Korkyra (polis)

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Korkyra (Greek: Κόρκυρα) was an ancient Greek city on the island of Corfu in the Ionian sea, adjacent to Epirus.[1] It was a colony of Corinth, founded in the archaic period. According to Thucydides, the earliest recorded naval battle took place between Korkyra and Corinth, roughly 260 years before he was writing[2] - and thus in the middle of the seventh century BC. He also writes that Korkyra was one of the three great naval powers in fifth century BC Greece, along with Athens and Corinth.[3]

Epirus in antiquity

The antagonism between Korkyra and its mother city Corinth appears to have been an old one. Quite apart from the naval battle Thucydides talks of, Herodotus records a myth involving the tyrant of Corinth, Periander. Periander was estranged from his younger son, Lycophron, who believed that his father had killed his mother Milissa. After failing to reconcile with Lycophron, he sent him to Korkyra, then within Corinth's goverance. In his old age, Periander sent for his son to come and rule over Corinth, suggesting that they would trade places and he would rule Korkyra while his son came to rule Corinth. To prevent this, the Korkyraeans killed Lycophron. In punishment, Periander captured 300 young men of Korkyra with the intention of castrating them.[4] This is more likely to be a myth explaining the animosity between Corinth and Korkyra (and justifying the use of the word tyrant for Periander's rule) than an actual historical event.[5]

The Persian War[edit]

In the Persian War of 480BC, Greek envoys were sent to Korkyra requesting aid. Korkyra enthusiastically promised ships, and fitted out sixty of them, but they failed to arrive in time for the battle of Salamis. Herodotus credits this as a desire among the Korkyraeans to remain neutral and thus not support the losing side. The excuse given for failing to join the battle was unfavourable winds, whereas Herodotus says that, had the Persians been victorious, the Korkyraeans would have claimed to have deliberately avoided the battle and, thereby, gain favour from the invading Persians.[6]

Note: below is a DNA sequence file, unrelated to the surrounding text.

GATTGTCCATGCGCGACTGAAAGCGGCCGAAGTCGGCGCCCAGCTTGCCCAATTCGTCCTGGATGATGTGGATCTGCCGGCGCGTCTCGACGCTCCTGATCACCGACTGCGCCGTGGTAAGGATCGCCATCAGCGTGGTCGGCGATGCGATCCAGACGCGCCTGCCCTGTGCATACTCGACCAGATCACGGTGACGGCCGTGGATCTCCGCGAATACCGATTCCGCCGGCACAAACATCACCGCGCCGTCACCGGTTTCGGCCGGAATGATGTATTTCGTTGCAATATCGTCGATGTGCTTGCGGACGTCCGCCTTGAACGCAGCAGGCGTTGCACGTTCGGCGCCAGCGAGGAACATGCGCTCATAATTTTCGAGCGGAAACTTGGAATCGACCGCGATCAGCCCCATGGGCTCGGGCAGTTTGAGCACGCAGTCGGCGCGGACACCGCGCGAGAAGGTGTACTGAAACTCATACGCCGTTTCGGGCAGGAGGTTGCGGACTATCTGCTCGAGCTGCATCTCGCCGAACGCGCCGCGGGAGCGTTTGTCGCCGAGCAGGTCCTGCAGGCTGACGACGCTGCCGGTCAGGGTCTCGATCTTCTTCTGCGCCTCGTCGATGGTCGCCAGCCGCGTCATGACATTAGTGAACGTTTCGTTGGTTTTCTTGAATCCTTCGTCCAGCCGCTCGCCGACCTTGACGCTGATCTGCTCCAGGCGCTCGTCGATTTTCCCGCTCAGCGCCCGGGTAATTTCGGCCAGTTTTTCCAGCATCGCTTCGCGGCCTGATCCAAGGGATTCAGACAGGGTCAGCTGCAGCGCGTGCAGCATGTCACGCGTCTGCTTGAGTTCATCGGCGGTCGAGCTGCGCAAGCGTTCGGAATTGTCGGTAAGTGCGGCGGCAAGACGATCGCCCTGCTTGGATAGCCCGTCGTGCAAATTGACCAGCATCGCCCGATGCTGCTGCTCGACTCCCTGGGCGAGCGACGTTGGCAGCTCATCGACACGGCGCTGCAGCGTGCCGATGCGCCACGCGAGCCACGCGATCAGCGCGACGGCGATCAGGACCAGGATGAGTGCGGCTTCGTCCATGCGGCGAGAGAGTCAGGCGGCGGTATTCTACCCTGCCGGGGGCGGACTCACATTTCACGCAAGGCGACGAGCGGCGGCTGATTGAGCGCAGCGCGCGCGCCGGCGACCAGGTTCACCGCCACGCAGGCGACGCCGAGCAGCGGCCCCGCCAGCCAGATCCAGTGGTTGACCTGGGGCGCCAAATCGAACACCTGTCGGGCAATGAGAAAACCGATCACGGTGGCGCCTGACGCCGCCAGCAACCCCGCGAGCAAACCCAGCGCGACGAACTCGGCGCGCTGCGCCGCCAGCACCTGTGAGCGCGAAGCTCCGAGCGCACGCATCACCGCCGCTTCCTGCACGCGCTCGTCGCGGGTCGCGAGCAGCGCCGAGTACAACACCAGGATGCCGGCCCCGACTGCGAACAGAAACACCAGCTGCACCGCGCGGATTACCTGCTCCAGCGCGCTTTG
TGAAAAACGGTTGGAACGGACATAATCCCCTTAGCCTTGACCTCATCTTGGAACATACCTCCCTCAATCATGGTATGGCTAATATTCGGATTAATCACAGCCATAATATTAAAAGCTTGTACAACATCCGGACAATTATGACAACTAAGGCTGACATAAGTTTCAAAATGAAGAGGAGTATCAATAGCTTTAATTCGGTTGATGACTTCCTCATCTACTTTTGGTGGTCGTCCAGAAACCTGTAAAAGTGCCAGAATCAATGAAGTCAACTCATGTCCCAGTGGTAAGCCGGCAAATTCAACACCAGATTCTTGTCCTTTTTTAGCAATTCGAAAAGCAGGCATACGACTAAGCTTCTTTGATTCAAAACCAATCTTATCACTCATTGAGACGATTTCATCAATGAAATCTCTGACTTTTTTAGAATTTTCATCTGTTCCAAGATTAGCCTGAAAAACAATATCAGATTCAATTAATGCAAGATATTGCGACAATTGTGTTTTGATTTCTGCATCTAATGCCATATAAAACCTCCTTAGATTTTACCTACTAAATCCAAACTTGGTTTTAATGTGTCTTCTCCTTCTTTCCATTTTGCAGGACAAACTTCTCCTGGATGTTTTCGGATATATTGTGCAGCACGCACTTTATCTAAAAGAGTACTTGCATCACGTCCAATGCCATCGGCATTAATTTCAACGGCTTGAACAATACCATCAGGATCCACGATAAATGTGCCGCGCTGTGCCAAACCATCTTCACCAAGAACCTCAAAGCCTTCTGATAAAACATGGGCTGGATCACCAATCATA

The Peloponnesian War[edit]

Writing between 431 and 411 BC, Thucydides credited Korkyra's conflict with Corinth over their joint daughter-city Epidamnus as a significant cause of the Peloponnesian War. Korkyra, otherwise neutral as far as the two major powers, the Delian League and the Peloponnesian League, were concerned, appealed to Athens, head of the Delian League, for assistance against Corinth, who belonged to the Peloponnesian League.[7]

In 427BC, during the Peloponnesian War, there was a civil war in Korkyra between the democrats, who wished to remain in an alliance with Athens, and the aristocrats, who claimed that they were being enslaved to Athens and wished to form an alliance with Corinth. The democrats won with help from Athenian ships, and subsequently slaughtered anyone they suspected of being an enemy.[8]

The fourth and third centuries BC[edit]

Around 375BC, a Peloponnesian fleet, under the command of Mnesippus, attacked Korkyra. Following the siege, the resident Korkyraeans, suffering from hunger, deserted, were sold as slaves or, later, put to death by Mnesippus.[9]

In the early third century BC, after becoming king of Epirus, Pyrrhus attacked Korkyra.[10]

References[edit]

  1. ^ An Inventory of Archaic and Classical Poleis: An Investigation Conducted by The Copenhagen Polis Centre for the Danish National Research Foundation by Mogens Herman Hansen, 2005, page 361
  2. ^ Thucydides, History of the Peloponnesian War 1.13
  3. ^ Thucydides, History of the Peloponnesian War 1.36.3
  4. ^ Herodotus, The Histories 3.48-52.
  5. ^ Osborne, R. 1996. Greece in the Making 1200-479BC. Routledge.
  6. ^ Herodotus, The Histories 7.168
  7. ^ Thucydides, History of the Peloponnesian War 1.24-45.
  8. ^ Thucydides, History of the Peloponnesian War 3.69-85.
  9. ^ Xenophon, A History of My Times 6.2.4-23.
  10. ^ Guide to Greece 1.11.6.

See also[edit]